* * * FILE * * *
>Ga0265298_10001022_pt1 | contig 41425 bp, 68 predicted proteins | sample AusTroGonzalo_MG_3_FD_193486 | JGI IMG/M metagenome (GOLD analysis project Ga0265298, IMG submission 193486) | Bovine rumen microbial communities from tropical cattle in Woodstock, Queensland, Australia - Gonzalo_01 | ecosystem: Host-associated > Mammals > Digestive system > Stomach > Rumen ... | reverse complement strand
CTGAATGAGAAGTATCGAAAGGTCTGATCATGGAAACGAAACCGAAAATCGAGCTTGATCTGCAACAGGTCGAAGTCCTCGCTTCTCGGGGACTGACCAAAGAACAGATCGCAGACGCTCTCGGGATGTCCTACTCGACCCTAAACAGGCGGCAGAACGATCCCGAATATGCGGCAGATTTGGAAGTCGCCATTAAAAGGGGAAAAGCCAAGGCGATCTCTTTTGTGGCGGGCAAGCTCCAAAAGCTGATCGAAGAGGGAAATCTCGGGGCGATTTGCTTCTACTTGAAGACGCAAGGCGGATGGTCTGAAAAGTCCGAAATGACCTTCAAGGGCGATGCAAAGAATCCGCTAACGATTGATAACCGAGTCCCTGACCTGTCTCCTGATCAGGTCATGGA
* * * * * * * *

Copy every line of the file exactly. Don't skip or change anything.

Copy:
>Ga0265298_10001022_pt1 | contig 41425 bp, 68 predicted proteins | sample AusTroGonzalo_MG_3_FD_193486 | JGI IMG/M metagenome (GOLD analysis project Ga0265298, IMG submission 193486) | Bovine rumen microbial communities from tropical cattle in Woodstock, Queensland, Australia - Gonzalo_01 | ecosystem: Host-associated > Mammals > Digestive system > Stomach > Rumen ... | reverse complement strand
CTGAATGAGAAGTATCGAAAGGTCTGATCATGGAAACGAAACCGAAAATCGAGCTTGATCTGCAACAGGTCGAAGTCCTCGCTTCTCGGGGACTGACCAAAGAACAGATCGCAGACGCTCTCGGGATGTCCTACTCGACCCTAAACAGGCGGCAGAACGATCCCGAATATGCGGCAGATTTGGAAGTCGCCATTAAAAGGGGAAAAGCCAAGGCGATCTCTTTTGTGGCGGGCAAGCTCCAAAAGCTGATCGAAGAGGGAAATCTCGGGGCGATTTGCTTCTACTTGAAGACGCAAGGCGGATGGTCTGAAAAGTCCGAAATGACCTTCAAGGGCGATGCAAAGAATCCGCTAACGATTGATAACCGAGTCCCTGACCTGTCTCCTGATCAGGTCATGGA